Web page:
They are experimenting with psychedelic drugs again at UW-Madison.
No, we’re not talking about wide-eyed college students in tie-dyed T-shirts walking along Picnic Point whispering “Oh, Wow” as they do their own “independent research” into spiritualism and religion. self-realization. It was in the 60s.
We’re talking about research, rigorously controlled clinical research, with human trials to see if long-banned drugs like psilocybin (magic mushrooms) can be used to treat depression or addiction. UW researchers are testing MDMA (think the club drug known as ecstasy or molly) to see if it can boost psychotherapy to treat post-traumatic stress disorder.
As editor-in-chief Preston Schmitt reported in the current issue of “On Wisconsin,” the UW alumni magazine, the door was effectively closed on psychedelic research in 1971 when Congress passed the Controlled Substances Act, which stated that psilocybin, LSD and later MDMA had “” no currently accepted medical uses and a high potential for abuse.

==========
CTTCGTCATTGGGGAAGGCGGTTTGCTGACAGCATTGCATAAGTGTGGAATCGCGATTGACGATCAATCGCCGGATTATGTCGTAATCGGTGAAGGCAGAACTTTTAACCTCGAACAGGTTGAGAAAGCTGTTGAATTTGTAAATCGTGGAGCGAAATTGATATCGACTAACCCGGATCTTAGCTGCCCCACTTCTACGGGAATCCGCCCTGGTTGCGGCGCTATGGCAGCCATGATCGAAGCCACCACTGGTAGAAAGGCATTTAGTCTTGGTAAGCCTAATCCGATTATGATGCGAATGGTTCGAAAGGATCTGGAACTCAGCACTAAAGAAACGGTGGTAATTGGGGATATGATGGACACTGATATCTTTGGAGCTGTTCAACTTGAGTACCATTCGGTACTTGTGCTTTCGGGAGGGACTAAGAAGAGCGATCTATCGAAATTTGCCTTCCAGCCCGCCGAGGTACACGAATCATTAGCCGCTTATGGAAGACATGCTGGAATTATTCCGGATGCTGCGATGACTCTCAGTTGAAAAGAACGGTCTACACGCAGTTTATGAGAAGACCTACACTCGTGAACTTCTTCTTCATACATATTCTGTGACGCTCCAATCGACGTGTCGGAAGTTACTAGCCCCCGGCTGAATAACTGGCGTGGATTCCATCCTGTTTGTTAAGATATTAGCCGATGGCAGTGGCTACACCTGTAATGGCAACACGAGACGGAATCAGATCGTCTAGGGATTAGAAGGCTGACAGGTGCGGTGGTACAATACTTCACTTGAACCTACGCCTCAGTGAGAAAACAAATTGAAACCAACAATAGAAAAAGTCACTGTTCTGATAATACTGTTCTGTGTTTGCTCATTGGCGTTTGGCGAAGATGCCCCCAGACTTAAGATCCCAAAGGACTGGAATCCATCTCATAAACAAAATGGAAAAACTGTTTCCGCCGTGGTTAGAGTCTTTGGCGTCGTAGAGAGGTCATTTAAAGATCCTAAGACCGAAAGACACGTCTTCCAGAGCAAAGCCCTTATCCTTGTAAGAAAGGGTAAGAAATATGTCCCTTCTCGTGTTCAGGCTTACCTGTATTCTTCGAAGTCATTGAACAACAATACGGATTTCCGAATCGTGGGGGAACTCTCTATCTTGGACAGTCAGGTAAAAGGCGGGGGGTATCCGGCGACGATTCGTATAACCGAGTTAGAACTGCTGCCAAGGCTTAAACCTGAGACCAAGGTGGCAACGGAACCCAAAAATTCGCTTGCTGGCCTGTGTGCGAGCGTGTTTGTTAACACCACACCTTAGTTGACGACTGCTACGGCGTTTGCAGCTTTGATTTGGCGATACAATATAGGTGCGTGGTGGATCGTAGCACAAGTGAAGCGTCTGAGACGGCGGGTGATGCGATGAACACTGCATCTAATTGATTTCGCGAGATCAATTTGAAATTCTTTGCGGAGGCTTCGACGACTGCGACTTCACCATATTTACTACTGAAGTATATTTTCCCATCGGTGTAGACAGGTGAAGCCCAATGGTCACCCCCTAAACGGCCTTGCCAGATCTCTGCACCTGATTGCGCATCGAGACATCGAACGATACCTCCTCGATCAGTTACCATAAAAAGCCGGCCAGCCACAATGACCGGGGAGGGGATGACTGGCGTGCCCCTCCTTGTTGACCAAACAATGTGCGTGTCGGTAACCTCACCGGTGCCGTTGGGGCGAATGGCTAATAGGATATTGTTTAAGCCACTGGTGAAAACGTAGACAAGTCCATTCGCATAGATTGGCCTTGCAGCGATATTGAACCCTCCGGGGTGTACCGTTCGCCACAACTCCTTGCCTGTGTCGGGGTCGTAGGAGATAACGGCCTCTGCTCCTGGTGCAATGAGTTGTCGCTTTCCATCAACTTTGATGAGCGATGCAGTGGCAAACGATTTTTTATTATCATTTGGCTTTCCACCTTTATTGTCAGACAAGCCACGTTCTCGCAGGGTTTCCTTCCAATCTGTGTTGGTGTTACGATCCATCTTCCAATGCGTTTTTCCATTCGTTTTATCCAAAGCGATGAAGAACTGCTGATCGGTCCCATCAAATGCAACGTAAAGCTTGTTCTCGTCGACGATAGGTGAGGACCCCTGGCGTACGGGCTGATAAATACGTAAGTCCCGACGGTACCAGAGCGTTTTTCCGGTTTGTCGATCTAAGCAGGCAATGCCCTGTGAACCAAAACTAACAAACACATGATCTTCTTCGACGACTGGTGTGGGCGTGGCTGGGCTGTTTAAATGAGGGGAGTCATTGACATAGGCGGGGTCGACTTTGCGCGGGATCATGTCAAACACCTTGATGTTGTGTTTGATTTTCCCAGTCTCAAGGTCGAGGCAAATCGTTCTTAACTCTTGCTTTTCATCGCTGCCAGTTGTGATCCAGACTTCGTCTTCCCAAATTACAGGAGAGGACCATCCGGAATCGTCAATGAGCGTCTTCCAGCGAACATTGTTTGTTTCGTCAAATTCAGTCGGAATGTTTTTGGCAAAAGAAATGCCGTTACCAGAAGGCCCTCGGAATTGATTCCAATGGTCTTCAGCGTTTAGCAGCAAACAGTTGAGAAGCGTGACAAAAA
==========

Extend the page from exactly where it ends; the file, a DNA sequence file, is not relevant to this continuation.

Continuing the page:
“It was highly unlikely that the researchers received the necessary federal approvals to pursue such studies,” Schmitt told us, “And in this climate, given the cultural and political backlash, there was little will to do so. “
This head-in-the-sand approach to psychedelic research has gone on for decades.